Why I decided to finally visit the Karen Hill Tribe village and what I learned
I have been visiting Thailand with clients, specifically Chiang Mai, for more than two years now, and this year was the first time I decided to visit their villages. Like many other tourists, I too had reservations. I too wrestled with moral and ethical issues because I was told that they were being used by the Thai government as part of the tourist attraction and like so many others, I wanted no parts of that! So what changed? Well, mainly, me! After having traveled to more than 20 countries in the past 2.5 years, I have learned that I was wrong about every country that I have visited for the first time and that I needed to stop being lazy and go see and learn for myself and not just accept what I see and read on social media or any media for that matter. So here is what I learned after visiting two different villages this summer.
Who Are They?
The Karen people are a tribal group who lived in the hills of their native Myanmar (formerly Burma). They have been crossing over to Thailand to escape persecution since the 18th century. The women in the group are easily identified by the brass rings they wear around their necks. You can find most of them along the Thailand and Myanmar border, Chiang Rai and Chiang Mai’s northern region of Thailand. The Karen people are divided into four major subgroups: Sgaw or Pga-gan Yaw, the Pwo or Plong, the Pa-O or Taungthu are also known as Black Karen and Bwe or Kayah also known as Red Karen. There are two sub-categories of Pwo Karen, Pwo Kanchanaburi in the east and Pwo Rachaburi in the north.
Some believe that the Karen people are originally from Tibet. The groups I have been visiting reside in Chiang Mai but the fact that they have been in Thailand for a long time has not changed their immigration status and that is where the controversy comes in.
Immigrants in Thailand
Like any other refugees, you are not afforded the same benefits as the citizens such as education and healthcare, for example. For those of you who do not know, I am half Thai and half Lao. My father is a Thai who married my Lao mother and moved there in the 60’s to build a life with her. As a result of the Vietnam War, we defected to Thailand in the late 1970’s to seek asylum but because we were Lao citizens, we were made to go live in the refugee camp. Being half-Thai afforded us nothing special and just like other immigrants, we did not have the same benefits as my Thai family. I also have Lao cousins that cross over the border from Laos in the present day to find jobs (migrant workers). They are allowed be there with a work visa but do not have citizen benefits. Laotian, Burmese and Cambodian migrant workers are the backbones of the Thai economy. They fill missing job labor gaps. I only mention this because I want to share that this issue is not just a Karen Tribe issue, it’s an immigration issue, much bigger than the Hill Tribe problem and needs a big broom to clean up.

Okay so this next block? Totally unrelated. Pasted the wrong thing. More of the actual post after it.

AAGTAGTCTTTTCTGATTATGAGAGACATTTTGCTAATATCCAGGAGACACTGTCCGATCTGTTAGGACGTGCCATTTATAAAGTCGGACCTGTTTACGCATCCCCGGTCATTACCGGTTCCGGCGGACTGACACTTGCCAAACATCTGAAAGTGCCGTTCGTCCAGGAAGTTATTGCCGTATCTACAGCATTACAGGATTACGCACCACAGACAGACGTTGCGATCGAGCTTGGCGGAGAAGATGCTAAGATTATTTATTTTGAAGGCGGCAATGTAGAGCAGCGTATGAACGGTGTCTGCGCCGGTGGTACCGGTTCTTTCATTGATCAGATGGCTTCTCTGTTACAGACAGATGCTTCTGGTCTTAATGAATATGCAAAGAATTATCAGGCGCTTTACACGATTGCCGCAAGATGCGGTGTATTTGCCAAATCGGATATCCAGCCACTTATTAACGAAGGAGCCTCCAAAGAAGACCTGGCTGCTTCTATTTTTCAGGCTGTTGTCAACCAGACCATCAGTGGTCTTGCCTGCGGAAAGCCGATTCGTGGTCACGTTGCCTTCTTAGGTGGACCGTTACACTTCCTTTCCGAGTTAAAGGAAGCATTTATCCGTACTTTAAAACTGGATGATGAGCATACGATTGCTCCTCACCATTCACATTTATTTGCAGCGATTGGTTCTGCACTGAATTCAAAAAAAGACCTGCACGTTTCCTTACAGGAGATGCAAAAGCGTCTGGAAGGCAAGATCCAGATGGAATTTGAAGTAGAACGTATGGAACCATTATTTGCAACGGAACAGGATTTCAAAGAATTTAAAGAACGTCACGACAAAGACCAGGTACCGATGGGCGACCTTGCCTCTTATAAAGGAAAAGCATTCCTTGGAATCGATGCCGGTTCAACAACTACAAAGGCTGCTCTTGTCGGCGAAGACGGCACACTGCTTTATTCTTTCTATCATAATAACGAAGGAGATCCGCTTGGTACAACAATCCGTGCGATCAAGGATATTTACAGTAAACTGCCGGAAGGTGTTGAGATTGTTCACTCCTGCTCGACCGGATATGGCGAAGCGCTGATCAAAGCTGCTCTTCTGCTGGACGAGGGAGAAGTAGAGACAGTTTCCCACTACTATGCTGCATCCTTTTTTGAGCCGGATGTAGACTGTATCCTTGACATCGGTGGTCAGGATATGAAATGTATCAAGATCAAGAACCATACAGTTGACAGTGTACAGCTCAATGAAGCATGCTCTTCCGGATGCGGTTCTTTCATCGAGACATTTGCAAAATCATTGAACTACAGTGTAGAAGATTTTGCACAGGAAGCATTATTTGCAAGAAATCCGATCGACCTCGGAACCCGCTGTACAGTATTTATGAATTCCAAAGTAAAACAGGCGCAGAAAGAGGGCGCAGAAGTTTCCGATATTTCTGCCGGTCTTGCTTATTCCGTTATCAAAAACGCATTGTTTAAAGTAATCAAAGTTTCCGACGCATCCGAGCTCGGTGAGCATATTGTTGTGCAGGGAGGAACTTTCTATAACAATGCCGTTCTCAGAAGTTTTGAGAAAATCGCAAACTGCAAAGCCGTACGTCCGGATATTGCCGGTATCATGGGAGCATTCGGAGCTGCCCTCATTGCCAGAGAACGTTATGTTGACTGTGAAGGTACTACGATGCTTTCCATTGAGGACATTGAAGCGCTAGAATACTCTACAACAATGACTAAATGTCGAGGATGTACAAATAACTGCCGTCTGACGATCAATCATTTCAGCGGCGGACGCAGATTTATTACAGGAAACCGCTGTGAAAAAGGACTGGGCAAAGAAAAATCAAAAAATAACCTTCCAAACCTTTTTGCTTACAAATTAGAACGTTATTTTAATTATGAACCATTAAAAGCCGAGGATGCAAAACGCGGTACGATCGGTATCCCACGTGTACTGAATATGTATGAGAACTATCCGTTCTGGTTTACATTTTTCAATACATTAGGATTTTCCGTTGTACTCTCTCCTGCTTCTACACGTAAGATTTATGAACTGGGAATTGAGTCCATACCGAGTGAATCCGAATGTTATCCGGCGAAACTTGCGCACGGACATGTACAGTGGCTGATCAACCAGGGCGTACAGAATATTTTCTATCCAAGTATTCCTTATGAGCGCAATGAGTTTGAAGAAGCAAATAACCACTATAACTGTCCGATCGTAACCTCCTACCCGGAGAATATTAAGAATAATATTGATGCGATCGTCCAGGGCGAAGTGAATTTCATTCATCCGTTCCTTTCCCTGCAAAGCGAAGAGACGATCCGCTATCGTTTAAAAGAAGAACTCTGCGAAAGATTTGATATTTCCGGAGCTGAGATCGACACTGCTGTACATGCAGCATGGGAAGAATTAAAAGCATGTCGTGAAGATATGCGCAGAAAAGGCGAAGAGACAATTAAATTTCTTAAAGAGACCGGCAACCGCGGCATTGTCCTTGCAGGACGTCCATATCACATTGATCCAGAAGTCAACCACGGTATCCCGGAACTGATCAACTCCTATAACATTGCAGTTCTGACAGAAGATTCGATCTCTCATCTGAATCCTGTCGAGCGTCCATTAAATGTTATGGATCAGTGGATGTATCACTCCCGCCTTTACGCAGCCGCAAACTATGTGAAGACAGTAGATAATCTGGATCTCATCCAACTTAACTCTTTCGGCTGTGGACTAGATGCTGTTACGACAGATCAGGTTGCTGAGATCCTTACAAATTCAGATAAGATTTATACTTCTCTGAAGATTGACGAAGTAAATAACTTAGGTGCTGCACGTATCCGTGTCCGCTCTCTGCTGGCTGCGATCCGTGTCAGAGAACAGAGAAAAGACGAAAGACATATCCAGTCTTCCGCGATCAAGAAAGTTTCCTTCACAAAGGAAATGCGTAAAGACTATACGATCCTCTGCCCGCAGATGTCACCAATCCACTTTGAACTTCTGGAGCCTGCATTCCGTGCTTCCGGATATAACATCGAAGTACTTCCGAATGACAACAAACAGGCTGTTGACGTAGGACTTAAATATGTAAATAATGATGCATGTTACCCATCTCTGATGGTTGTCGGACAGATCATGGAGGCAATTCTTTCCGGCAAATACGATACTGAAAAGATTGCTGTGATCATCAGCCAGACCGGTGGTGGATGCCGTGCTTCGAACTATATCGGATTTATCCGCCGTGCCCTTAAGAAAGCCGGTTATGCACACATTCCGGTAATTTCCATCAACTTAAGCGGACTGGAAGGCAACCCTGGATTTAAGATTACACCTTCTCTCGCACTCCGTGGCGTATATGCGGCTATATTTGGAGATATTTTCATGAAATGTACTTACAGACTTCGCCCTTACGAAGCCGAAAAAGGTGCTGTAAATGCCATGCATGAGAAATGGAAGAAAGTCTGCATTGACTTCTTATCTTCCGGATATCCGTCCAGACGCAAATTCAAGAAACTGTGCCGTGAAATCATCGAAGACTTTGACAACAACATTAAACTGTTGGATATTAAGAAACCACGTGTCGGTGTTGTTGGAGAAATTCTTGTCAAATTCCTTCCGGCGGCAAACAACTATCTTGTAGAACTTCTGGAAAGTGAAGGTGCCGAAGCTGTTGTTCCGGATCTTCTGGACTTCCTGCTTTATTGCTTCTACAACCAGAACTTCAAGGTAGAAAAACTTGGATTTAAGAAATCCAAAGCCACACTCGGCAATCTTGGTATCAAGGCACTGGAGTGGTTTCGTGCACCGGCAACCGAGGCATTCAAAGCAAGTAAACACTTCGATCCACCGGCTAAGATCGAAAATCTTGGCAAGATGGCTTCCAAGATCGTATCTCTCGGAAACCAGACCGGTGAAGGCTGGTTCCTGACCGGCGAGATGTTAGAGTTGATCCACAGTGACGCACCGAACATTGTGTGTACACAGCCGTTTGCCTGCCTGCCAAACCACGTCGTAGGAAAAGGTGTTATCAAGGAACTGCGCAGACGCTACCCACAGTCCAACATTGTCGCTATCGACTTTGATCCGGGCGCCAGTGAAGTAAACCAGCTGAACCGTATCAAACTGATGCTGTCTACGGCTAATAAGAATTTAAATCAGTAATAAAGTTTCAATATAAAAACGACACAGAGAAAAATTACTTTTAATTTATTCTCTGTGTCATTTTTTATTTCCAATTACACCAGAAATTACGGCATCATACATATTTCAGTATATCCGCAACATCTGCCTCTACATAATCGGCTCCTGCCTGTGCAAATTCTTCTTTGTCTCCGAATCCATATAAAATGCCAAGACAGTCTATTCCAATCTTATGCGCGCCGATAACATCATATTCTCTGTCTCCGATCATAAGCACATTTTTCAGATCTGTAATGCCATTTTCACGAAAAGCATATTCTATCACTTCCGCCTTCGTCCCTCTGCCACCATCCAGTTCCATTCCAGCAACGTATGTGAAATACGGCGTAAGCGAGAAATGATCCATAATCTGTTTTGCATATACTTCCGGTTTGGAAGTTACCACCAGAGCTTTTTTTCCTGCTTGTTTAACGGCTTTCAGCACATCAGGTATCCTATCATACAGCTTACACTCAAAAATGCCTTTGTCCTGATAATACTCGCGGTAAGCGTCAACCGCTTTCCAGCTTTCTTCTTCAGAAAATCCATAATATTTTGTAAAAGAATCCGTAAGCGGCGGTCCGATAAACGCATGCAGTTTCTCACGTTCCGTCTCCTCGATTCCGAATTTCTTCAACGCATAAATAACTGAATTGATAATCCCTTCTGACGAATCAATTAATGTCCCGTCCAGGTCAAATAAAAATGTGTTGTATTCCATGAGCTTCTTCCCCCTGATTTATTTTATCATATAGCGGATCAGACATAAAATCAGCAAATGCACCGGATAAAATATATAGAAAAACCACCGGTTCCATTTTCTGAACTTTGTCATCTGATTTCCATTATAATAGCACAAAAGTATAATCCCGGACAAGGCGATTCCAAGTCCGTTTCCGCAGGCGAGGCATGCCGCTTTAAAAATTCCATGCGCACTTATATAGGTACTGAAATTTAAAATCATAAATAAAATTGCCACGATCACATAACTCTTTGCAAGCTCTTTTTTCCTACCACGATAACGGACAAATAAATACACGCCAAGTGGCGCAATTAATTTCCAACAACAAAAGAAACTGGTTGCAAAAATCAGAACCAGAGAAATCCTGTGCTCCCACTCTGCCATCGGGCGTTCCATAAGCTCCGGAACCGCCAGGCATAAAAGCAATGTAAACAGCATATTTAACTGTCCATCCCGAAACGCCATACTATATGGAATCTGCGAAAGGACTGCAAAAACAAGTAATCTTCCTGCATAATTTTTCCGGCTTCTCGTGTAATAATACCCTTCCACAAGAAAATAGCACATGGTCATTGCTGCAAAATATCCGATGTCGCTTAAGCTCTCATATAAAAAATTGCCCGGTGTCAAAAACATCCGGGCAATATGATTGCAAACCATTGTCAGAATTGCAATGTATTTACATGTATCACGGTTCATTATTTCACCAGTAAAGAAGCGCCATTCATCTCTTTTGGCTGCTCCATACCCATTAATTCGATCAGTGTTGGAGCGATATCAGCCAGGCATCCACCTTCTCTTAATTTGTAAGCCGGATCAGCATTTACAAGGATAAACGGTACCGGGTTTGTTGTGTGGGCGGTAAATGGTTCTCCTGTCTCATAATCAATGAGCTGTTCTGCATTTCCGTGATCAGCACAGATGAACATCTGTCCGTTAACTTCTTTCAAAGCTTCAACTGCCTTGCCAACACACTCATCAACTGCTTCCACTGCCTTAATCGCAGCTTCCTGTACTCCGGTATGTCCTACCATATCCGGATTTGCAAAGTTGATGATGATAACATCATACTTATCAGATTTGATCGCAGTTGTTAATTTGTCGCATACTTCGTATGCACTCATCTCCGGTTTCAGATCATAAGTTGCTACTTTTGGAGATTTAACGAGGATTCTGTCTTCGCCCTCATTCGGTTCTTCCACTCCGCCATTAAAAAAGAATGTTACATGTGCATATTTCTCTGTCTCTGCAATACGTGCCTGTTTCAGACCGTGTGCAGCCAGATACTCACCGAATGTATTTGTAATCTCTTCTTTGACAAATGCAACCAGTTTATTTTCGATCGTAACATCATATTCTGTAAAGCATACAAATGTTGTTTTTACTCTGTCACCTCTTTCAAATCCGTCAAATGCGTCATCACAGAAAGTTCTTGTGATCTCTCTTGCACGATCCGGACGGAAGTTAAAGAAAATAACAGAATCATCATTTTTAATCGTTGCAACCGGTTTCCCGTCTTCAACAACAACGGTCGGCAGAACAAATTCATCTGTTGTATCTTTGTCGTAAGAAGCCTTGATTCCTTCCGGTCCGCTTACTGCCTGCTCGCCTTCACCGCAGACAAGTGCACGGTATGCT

Additionally, if you decide to visit, you will notice that there are other tribes present at these villages that are not Long Neck Karen people. I met Hmongs from Laos, Akhas from Burma, and Miao-Yaos from China. They all speak a different language and wear different tribal costumes.
Why Do the Women Wear Those Rings Around Their Neck?
The quick and easy answer is, they wear the brass rings because it’s a sign of beauty and a part of their heritage, culture, and identity. There are other answers that involve myths and you are welcome to google for more information on those.
At What Age do the Girls Start Wearing the Rings?
Girls as young as around 5 years old can start wearing them and they add the rings as they get older but this practice may be a dying tradition as more and more girls today are abandoning it.
Does Adding the Rings Really Make Their Neck Longer?
Adding the rings does not make their neck longer. What it does is it presses down on the shoulders, so it creates an illusion of a longer neck.
Will their Neck Break if They Remove the Rings?
No, some women have removed the rings. They will just need to adjust to not having them on and some have shared experiencing some discomfort during this adjustment period.
Are the Villages Fake?
Yes, the villages are make shift; created or staged for tourists. They do live there but only temporarily and go to their real homes/refugee camps when they are not “working.”
Do the Karen People Want Tourists to Visit?
Yes! After speaking with some of the ladies and the guides, they are happy to receive tourists as what they sell provides a significant source of income. Some, more than what their husbands make.
Should You Visit the Karen Hill Tribe?
Yes! They want us there but don’t just go and take pictures and leave. Buy the scarves, the bracelets, the handmade bags and other souvenirs. Most of the items are between $1 to $5 a piece so go easy on the haggling and pay fair price. They depend on it for income. Some of the items I love from the Karen Tribe Villages are the beautiful scarves and brass bracelets and rings. I especially love the bracelets. They are super cute when paired with modern and trendy accessories such as watches. And by the way, they are ideal gifts as they are very easy and light to pack, so they do not take up much space in your luggage.
Travel To Chiang Mai, Thailand with Passion Travel Services
Passion Travel Services organizes one group tour per year to Thailand. Chiang Mai and a visit to the Karen village is included in the tour. If you’d like to visit Thailand and the Karen Hill Tribe people, please contact us for more information. Our tour date for 2020 is November 4-16 which will also put us in Chiang Mai during the annual Lantern Festival. We are also happy to organize and customize a private tour for your group at a date that is convenient for you.
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